TDK MA-X - 1990 - US

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TDK MA-X - 1990 - US

A no frills TDK yet superbly capable Metal type IV cassette. The same tape inside this can be found in the crikey expensive MA-XG, the one that has a shell made out of alloy.

You've got to be rich to buy this to open and record on, but this is a fantastic Type IV if that's what you want.

Note 1: The 100 Minutes are box-fresh flawless cassettes. The magnetic tape visibly has that white powder that is widely known now. Do your research on this. There are videos on YouTube about all of this. Apparently Fast Forwarding and Rewinding the tape from beginning to end and back a couple of times removes this powder, and it is good to go. You can always go a step further and try to remove any residual traces of that powder afterwards but you will need to be careful. Opening cassettes is not everyone as you need a lot patience and a steady hand.

Note 2: The 90 Minutes tape (only 1 available), has some light scuffing and it does not appear to have any of that visible white powder over the magnetic tape. SOLD!

About TDK:

TDK was founded in Tokyo, Japan, on 7 December 1935 to manufacture the iron-based magnetic material ferrite, which had been recently invented by Yogoro Kato and Takeshi Takei.[3] In 1952 and 1957 they began production of magnetic tapes, with compact cassette tapes following in 1966; it is for these that the company is most widely noted. TDK used to manufacture an extensive portfolio of magnetic and optical media, including several formats of videotape and blank CD-R and recordable DVD discs until the recording business was sold to Imation in 2007.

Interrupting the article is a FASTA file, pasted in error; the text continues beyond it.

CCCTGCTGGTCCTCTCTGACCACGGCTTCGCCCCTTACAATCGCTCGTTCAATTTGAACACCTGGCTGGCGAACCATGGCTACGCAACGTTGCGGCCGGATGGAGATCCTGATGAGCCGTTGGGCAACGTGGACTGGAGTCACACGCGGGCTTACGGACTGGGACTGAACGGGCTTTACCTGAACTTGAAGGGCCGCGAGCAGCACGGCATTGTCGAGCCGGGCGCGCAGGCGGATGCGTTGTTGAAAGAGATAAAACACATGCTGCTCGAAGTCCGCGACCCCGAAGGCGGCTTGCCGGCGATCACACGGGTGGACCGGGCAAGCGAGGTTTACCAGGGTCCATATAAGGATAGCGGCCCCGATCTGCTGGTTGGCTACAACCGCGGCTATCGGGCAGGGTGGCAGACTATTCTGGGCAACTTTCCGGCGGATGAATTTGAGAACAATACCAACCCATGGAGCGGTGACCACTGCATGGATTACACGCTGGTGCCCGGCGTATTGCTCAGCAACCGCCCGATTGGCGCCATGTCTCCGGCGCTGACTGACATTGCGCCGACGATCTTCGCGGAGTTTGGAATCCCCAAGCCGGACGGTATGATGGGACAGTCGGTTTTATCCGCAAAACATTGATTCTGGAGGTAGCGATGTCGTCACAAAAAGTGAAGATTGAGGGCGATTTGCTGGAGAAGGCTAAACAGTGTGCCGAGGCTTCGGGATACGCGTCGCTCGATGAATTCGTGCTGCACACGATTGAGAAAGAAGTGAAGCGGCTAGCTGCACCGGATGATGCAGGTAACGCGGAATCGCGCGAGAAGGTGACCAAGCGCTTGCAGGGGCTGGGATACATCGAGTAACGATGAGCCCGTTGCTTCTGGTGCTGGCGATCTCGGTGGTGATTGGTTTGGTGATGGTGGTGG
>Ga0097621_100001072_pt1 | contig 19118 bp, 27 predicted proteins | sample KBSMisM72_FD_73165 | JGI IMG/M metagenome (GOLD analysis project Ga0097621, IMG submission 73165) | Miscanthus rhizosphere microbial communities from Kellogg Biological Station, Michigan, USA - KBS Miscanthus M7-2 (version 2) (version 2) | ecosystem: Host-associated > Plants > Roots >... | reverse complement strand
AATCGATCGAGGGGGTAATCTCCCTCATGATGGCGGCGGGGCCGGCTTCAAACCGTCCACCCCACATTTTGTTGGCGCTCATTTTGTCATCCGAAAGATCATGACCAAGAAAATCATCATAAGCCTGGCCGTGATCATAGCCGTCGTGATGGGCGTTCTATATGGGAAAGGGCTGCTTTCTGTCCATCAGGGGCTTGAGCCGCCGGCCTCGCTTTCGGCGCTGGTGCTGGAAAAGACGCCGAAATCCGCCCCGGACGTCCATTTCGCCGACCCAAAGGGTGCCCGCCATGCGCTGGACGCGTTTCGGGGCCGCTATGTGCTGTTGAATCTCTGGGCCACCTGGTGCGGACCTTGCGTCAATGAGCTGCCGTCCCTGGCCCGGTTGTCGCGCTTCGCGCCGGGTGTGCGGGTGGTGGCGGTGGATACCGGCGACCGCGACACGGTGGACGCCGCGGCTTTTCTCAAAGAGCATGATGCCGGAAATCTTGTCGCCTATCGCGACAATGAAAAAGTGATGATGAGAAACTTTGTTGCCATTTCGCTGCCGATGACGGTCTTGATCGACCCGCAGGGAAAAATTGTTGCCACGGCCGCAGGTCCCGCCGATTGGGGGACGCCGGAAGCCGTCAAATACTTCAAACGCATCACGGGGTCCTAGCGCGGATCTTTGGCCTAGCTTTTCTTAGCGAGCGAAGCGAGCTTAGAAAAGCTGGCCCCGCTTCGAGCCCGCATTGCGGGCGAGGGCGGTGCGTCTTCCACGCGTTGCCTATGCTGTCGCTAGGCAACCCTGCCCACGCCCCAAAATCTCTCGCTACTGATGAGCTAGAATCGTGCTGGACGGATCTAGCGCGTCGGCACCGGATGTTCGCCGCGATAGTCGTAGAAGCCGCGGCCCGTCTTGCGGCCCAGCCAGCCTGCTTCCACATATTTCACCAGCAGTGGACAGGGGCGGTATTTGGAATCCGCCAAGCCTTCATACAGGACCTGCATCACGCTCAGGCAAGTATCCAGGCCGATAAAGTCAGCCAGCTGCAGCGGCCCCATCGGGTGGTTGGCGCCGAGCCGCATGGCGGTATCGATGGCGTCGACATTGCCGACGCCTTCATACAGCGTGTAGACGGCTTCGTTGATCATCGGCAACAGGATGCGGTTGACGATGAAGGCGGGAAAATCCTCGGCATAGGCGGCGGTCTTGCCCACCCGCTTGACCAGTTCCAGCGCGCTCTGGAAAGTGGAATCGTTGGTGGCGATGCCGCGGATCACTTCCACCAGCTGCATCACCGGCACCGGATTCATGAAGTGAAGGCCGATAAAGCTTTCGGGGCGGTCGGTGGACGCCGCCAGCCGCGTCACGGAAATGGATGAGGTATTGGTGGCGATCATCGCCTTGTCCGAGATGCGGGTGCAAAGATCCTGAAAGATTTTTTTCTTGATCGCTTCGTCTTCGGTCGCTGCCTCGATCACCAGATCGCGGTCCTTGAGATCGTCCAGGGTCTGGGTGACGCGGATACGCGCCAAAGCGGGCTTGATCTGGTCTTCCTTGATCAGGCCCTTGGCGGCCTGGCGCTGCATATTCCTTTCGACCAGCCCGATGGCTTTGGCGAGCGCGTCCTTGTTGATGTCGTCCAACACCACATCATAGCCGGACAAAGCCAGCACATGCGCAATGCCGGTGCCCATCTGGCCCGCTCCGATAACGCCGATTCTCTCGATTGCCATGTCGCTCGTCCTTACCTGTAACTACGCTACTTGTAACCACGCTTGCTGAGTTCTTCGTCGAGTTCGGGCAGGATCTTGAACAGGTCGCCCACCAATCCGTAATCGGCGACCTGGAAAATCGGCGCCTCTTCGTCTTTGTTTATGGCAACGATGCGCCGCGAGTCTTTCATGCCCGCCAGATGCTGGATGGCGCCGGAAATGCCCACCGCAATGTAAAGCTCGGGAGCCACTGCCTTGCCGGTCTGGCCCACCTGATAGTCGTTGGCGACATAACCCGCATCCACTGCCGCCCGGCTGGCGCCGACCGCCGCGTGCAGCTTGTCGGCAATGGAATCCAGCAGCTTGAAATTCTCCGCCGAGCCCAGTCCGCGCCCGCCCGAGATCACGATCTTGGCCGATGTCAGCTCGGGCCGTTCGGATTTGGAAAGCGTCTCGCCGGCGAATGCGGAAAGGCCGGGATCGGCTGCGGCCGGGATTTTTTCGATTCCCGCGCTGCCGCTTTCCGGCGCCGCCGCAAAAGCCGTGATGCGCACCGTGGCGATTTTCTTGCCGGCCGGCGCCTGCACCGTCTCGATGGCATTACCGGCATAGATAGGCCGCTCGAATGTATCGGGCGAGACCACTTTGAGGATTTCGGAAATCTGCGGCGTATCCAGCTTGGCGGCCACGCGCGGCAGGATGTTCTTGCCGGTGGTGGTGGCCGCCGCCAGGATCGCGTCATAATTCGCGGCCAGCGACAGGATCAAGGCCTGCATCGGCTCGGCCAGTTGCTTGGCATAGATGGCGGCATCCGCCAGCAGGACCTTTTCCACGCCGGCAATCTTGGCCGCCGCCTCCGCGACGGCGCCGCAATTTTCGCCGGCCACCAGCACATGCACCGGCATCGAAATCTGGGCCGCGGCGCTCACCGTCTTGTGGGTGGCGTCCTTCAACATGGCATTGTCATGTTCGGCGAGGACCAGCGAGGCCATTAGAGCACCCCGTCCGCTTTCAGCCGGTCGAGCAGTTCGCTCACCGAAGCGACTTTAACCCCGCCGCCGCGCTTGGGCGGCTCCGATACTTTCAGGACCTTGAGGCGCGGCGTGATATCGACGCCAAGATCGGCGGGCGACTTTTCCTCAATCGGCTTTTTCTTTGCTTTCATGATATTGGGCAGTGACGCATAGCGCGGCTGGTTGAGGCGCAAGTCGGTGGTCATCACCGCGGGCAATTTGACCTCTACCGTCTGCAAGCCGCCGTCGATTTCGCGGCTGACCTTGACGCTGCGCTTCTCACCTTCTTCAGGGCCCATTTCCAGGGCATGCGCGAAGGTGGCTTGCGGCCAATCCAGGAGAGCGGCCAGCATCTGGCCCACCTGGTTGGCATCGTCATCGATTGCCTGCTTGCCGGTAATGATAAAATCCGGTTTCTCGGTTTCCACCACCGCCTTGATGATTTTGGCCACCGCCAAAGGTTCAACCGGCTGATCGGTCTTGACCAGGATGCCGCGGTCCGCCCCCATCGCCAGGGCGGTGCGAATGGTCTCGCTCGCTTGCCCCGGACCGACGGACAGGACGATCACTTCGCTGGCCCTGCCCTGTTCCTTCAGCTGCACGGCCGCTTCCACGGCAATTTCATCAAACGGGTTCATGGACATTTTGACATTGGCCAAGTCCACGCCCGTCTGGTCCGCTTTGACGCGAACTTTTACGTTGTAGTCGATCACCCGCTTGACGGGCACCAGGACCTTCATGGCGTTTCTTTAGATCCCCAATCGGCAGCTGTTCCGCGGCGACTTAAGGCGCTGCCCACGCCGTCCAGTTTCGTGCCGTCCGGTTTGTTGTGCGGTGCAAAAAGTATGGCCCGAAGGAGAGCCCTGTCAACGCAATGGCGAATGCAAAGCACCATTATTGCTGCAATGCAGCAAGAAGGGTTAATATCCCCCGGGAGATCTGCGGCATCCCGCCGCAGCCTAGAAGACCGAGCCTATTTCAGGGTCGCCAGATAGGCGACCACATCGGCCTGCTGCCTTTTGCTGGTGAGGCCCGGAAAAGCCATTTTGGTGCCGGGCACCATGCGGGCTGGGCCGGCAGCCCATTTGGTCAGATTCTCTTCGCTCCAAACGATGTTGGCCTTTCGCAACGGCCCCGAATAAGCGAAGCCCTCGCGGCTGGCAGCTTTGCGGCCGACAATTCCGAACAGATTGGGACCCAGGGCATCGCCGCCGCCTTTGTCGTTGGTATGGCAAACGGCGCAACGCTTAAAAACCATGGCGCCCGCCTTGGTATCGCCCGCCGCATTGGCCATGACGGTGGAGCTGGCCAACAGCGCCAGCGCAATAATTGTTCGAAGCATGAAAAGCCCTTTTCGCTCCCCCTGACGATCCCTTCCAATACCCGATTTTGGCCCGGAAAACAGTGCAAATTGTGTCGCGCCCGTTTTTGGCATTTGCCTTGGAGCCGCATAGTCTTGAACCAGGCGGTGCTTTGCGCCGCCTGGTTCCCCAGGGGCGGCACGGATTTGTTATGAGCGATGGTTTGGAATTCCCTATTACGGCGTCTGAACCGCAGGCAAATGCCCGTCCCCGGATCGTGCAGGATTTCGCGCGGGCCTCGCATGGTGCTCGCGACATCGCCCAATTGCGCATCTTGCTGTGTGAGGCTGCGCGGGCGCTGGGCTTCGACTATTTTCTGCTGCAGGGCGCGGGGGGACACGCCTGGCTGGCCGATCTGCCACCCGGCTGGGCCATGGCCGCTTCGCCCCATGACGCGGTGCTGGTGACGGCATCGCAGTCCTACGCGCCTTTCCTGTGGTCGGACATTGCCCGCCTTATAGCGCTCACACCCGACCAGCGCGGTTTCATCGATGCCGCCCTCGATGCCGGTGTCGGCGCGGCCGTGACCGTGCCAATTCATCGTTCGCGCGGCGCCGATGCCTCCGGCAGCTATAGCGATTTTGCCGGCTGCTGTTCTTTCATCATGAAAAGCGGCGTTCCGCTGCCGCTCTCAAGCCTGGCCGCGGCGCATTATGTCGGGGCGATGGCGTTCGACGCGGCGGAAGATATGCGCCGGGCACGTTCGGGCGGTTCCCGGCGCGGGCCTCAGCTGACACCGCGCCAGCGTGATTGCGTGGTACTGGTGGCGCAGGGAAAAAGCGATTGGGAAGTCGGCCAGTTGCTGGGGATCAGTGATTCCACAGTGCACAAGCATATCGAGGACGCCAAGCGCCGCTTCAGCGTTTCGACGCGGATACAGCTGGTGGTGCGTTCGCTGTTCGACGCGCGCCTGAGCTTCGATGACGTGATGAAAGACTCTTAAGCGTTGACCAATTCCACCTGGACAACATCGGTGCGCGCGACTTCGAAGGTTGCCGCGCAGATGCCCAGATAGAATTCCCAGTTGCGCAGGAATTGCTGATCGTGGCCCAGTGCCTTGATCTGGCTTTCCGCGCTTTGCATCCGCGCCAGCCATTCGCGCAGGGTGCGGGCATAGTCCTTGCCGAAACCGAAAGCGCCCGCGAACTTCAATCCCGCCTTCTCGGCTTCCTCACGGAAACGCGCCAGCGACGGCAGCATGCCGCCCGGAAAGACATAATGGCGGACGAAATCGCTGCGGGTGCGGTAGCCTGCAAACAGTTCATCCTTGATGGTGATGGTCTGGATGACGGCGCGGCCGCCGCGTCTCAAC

Operations in the USA began in 1965 with a New York City office,[4] and European operations began in 1970 with an office in FrankfurtWest Germany.[5]

Since 1997 TDK has gradually withdrawn from the production of compact cassettes. First with the MA-X and AR ("Acoustic Response"), then the AD ("Acoustic Dynamic") and SA-X line in 2001 and 2002 respectively, then the MA ("Metal Alloy") line in 2004. The SA ("Super Avilyn") and D ("Dynamic") lines were withdrawn in 2012 under Imation ownership. Industry trends see the company moving into new forms of media; in 2004 TDK was the first media manufacturer to join the companies developing BD post-DVD technology.[4] TDK operated a semiconductor division in California for about a decade, but divested it in 2005.

In late 2007, Imation acquired TDK's recording business, including flash media, optical media, magnetic tape, and accessories, for $300 million.[6][7] This also included a license to use the "TDK Life on Record" brand on data storage and audio products[8] for 25 years.[6] In September 2015, Imation announced that it had agreed to relinquish this license[9] and would cease selling TDK-branded products by the end of the year.[10]

TDK MA - 1990 - US